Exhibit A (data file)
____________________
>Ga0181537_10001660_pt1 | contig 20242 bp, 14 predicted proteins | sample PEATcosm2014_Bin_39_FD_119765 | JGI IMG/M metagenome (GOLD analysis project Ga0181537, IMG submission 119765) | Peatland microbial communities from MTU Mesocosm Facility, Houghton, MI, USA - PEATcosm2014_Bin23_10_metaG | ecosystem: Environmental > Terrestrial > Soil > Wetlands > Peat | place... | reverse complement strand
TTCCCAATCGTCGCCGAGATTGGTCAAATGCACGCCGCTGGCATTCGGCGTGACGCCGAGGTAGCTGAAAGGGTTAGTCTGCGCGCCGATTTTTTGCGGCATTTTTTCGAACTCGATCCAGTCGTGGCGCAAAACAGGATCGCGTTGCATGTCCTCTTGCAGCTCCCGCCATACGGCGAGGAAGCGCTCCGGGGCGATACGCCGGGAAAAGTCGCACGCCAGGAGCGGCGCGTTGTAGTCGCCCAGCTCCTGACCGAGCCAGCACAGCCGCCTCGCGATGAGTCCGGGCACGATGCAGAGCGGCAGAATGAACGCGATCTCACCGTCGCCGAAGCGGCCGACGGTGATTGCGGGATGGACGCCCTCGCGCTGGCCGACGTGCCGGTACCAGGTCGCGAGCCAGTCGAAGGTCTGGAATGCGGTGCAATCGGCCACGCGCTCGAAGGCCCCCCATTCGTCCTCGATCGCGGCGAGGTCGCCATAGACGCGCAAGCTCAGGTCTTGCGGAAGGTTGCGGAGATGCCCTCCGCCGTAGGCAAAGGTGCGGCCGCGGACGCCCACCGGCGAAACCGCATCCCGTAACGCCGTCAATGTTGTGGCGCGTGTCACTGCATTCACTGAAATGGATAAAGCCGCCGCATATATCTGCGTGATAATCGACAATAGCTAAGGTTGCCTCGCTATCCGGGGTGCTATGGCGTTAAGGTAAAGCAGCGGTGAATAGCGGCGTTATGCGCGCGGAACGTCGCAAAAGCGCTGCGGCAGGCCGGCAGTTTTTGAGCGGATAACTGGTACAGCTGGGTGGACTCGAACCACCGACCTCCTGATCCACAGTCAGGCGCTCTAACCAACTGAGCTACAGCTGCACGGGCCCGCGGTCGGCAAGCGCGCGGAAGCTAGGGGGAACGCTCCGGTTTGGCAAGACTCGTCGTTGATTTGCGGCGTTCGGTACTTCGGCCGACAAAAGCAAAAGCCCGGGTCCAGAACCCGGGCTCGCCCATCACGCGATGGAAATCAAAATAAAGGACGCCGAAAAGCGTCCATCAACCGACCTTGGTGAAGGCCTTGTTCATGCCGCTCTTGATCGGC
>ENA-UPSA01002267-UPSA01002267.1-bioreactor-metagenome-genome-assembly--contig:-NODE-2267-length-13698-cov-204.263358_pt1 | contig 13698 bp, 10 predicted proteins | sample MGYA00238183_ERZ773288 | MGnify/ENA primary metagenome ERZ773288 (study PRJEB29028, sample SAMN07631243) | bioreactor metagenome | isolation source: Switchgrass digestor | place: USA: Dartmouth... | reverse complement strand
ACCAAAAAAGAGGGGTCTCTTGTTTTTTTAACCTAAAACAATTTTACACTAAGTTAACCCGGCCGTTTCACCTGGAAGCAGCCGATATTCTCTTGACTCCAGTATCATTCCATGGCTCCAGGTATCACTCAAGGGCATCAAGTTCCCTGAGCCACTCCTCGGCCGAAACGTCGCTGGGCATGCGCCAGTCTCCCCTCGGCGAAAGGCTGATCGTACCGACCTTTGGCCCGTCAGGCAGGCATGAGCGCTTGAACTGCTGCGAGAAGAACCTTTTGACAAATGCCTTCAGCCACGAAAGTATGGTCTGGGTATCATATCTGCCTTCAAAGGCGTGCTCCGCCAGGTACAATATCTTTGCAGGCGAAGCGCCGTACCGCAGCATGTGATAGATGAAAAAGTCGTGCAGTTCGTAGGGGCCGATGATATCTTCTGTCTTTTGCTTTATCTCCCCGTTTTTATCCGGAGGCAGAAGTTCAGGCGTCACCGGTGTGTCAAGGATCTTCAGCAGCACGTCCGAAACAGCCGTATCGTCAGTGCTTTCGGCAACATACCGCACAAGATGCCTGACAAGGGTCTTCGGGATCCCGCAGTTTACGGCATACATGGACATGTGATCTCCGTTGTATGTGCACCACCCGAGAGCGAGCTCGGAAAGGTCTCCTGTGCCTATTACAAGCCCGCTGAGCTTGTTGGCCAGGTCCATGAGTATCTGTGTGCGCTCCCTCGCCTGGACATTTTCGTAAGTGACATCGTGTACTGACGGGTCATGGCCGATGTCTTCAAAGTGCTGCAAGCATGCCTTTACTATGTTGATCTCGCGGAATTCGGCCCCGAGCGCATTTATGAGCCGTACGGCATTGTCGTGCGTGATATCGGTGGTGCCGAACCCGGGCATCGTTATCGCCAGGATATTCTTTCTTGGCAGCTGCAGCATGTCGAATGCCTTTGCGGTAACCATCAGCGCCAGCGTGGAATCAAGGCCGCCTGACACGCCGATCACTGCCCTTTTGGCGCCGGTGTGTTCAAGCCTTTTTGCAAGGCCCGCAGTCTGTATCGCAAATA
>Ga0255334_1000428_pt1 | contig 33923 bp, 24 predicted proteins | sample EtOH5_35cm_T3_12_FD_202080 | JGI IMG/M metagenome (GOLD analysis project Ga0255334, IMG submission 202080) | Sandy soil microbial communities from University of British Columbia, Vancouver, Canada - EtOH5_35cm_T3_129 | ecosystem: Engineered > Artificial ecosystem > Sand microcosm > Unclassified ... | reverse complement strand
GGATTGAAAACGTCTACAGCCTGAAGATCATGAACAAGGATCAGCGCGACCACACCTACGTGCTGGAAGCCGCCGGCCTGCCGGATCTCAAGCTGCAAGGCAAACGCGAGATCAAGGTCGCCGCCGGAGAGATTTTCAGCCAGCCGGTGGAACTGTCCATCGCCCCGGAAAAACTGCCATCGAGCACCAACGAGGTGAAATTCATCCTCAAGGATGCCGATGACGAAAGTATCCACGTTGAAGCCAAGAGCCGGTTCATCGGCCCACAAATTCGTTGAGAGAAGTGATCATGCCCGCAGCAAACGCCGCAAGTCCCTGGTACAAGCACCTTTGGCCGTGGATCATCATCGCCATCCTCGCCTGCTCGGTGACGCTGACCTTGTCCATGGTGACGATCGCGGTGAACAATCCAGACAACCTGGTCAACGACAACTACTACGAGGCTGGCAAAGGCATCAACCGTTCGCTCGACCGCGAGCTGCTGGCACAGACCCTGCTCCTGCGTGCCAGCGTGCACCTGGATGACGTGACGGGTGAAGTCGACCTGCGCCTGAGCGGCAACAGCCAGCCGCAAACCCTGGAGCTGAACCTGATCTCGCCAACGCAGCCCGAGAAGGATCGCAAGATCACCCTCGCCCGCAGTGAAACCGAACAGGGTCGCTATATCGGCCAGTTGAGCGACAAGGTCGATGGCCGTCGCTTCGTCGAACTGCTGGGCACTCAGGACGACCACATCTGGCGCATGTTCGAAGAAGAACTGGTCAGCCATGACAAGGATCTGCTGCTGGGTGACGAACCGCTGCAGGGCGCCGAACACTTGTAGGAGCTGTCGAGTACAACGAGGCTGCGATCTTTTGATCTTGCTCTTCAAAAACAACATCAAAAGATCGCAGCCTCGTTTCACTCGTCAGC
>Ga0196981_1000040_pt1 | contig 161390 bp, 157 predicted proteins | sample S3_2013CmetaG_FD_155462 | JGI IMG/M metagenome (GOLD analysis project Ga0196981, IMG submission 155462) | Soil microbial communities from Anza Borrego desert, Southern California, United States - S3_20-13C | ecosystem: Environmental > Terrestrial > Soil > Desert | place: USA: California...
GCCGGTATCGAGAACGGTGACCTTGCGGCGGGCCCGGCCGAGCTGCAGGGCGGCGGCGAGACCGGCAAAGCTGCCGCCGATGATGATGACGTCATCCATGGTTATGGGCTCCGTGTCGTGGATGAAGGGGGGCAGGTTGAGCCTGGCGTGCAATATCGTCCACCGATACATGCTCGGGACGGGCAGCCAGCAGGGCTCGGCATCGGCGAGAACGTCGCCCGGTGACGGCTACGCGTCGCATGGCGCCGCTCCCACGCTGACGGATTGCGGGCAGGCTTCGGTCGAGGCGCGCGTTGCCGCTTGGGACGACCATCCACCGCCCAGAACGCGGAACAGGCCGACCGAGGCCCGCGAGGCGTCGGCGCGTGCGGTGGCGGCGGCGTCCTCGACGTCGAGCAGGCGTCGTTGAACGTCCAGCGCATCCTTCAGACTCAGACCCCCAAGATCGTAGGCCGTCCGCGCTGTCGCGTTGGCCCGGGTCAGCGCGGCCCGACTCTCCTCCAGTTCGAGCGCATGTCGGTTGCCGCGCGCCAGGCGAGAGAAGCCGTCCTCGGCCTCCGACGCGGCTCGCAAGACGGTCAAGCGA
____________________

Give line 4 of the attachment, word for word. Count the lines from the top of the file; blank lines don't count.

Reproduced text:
ACCAAAAAAGAGGGGTCTCTTGTTTTTTTAACCTAAAACAATTTTACACTAAGTTAACCCGGCCGTTTCACCTGGAAGCAGCCGATATTCTCTTGACTCCAGTATCATTCCATGGCTCCAGGTATCACTCAAGGGCATCAAGTTCCCTGAGCCACTCCTCGGCCGAAACGTCGCTGGGCATGCGCCAGTCTCCCCTCGGCGAAAGGCTGATCGTACCGACCTTTGGCCCGTCAGGCAGGCATGAGCGCTTGAACTGCTGCGAGAAGAACCTTTTGACAAATGCCTTCAGCCACGAAAGTATGGTCTGGGTATCATATCTGCCTTCAAAGGCGTGCTCCGCCAGGTACAATATCTTTGCAGGCGAAGCGCCGTACCGCAGCATGTGATAGATGAAAAAGTCGTGCAGTTCGTAGGGGCCGATGATATCTTCTGTCTTTTGCTTTATCTCCCCGTTTTTATCCGGAGGCAGAAGTTCAGGCGTCACCGGTGTGTCAAGGATCTTCAGCAGCACGTCCGAAACAGCCGTATCGTCAGTGCTTTCGGCAACATACCGCACAAGATGCCTGACAAGGGTCTTCGGGATCCCGCAGTTTACGGCATACATGGACATGTGATCTCCGTTGTATGTGCACCACCCGAGAGCGAGCTCGGAAAGGTCTCCTGTGCCTATTACAAGCCCGCTGAGCTTGTTGGCCAGGTCCATGAGTATCTGTGTGCGCTCCCTCGCCTGGACATTTTCGTAAGTGACATCGTGTACTGACGGGTCATGGCCGATGTCTTCAAAGTGCTGCAAGCATGCCTTTACTATGTTGATCTCGCGGAATTCGGCCCCGAGCGCATTTATGAGCCGTACGGCATTGTCGTGCGTGATATCGGTGGTGCCGAACCCGGGCATCGTTATCGCCAGGATATTCTTTCTTGGCAGCTGCAGCATGTCGAATGCCTTTGCGGTAACCATCAGCGCCAGCGTGGAATCAAGGCCGCCTGACACGCCGATCACTGCCCTTTTGGCGCCGGTGTGTTCAAGCCTTTTTGCAAGGCCCGCAGTCTGTATCGCAAATA